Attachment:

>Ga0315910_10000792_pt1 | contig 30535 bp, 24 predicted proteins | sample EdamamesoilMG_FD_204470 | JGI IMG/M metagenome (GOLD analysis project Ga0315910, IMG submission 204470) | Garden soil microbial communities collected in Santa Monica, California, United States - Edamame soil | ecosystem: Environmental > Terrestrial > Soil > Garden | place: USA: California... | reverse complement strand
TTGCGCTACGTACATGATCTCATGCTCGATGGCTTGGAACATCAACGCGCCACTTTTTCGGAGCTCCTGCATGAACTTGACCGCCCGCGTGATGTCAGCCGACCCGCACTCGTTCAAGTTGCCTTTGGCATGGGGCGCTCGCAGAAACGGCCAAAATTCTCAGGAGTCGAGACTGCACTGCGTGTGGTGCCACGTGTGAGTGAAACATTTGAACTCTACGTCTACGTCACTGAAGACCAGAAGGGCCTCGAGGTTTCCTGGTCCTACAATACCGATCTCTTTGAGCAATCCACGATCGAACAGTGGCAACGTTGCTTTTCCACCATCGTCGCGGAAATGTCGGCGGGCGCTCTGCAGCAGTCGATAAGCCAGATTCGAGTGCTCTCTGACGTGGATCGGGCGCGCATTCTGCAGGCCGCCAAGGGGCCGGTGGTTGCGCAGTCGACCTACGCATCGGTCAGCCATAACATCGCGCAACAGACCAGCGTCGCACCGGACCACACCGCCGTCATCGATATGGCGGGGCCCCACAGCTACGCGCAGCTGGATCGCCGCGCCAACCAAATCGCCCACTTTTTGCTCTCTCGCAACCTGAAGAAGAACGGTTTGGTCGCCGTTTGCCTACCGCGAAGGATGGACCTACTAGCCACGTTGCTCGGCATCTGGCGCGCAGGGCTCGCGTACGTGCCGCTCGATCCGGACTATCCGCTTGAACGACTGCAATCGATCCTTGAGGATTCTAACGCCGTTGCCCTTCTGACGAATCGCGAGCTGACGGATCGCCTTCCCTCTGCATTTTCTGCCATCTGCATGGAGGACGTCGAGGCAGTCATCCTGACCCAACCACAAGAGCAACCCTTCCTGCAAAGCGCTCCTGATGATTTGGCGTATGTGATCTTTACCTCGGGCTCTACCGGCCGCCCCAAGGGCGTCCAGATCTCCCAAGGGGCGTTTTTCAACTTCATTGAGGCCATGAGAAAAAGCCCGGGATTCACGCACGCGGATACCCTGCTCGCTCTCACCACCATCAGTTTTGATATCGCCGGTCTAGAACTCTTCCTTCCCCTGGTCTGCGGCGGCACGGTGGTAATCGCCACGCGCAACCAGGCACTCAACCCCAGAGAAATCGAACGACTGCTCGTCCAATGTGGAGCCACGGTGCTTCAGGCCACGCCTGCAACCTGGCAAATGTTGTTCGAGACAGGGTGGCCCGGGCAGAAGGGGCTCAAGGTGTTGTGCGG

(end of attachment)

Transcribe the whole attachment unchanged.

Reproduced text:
>Ga0315910_10000792_pt1 | contig 30535 bp, 24 predicted proteins | sample EdamamesoilMG_FD_204470 | JGI IMG/M metagenome (GOLD analysis project Ga0315910, IMG submission 204470) | Garden soil microbial communities collected in Santa Monica, California, United States - Edamame soil | ecosystem: Environmental > Terrestrial > Soil > Garden | place: USA: California... | reverse complement strand
TTGCGCTACGTACATGATCTCATGCTCGATGGCTTGGAACATCAACGCGCCACTTTTTCGGAGCTCCTGCATGAACTTGACCGCCCGCGTGATGTCAGCCGACCCGCACTCGTTCAAGTTGCCTTTGGCATGGGGCGCTCGCAGAAACGGCCAAAATTCTCAGGAGTCGAGACTGCACTGCGTGTGGTGCCACGTGTGAGTGAAACATTTGAACTCTACGTCTACGTCACTGAAGACCAGAAGGGCCTCGAGGTTTCCTGGTCCTACAATACCGATCTCTTTGAGCAATCCACGATCGAACAGTGGCAACGTTGCTTTTCCACCATCGTCGCGGAAATGTCGGCGGGCGCTCTGCAGCAGTCGATAAGCCAGATTCGAGTGCTCTCTGACGTGGATCGGGCGCGCATTCTGCAGGCCGCCAAGGGGCCGGTGGTTGCGCAGTCGACCTACGCATCGGTCAGCCATAACATCGCGCAACAGACCAGCGTCGCACCGGACCACACCGCCGTCATCGATATGGCGGGGCCCCACAGCTACGCGCAGCTGGATCGCCGCGCCAACCAAATCGCCCACTTTTTGCTCTCTCGCAACCTGAAGAAGAACGGTTTGGTCGCCGTTTGCCTACCGCGAAGGATGGACCTACTAGCCACGTTGCTCGGCATCTGGCGCGCAGGGCTCGCGTACGTGCCGCTCGATCCGGACTATCCGCTTGAACGACTGCAATCGATCCTTGAGGATTCTAACGCCGTTGCCCTTCTGACGAATCGCGAGCTGACGGATCGCCTTCCCTCTGCATTTTCTGCCATCTGCATGGAGGACGTCGAGGCAGTCATCCTGACCCAACCACAAGAGCAACCCTTCCTGCAAAGCGCTCCTGATGATTTGGCGTATGTGATCTTTACCTCGGGCTCTACCGGCCGCCCCAAGGGCGTCCAGATCTCCCAAGGGGCGTTTTTCAACTTCATTGAGGCCATGAGAAAAAGCCCGGGATTCACGCACGCGGATACCCTGCTCGCTCTCACCACCATCAGTTTTGATATCGCCGGTCTAGAACTCTTCCTTCCCCTGGTCTGCGGCGGCACGGTGGTAATCGCCACGCGCAACCAGGCACTCAACCCCAGAGAAATCGAACGACTGCTCGTCCAATGTGGAGCCACGGTGCTTCAGGCCACGCCTGCAACCTGGCAAATGTTGTTCGAGACAGGGTGGCCCGGGCAGAAGGGGCTCAAGGTGTTGTGCGG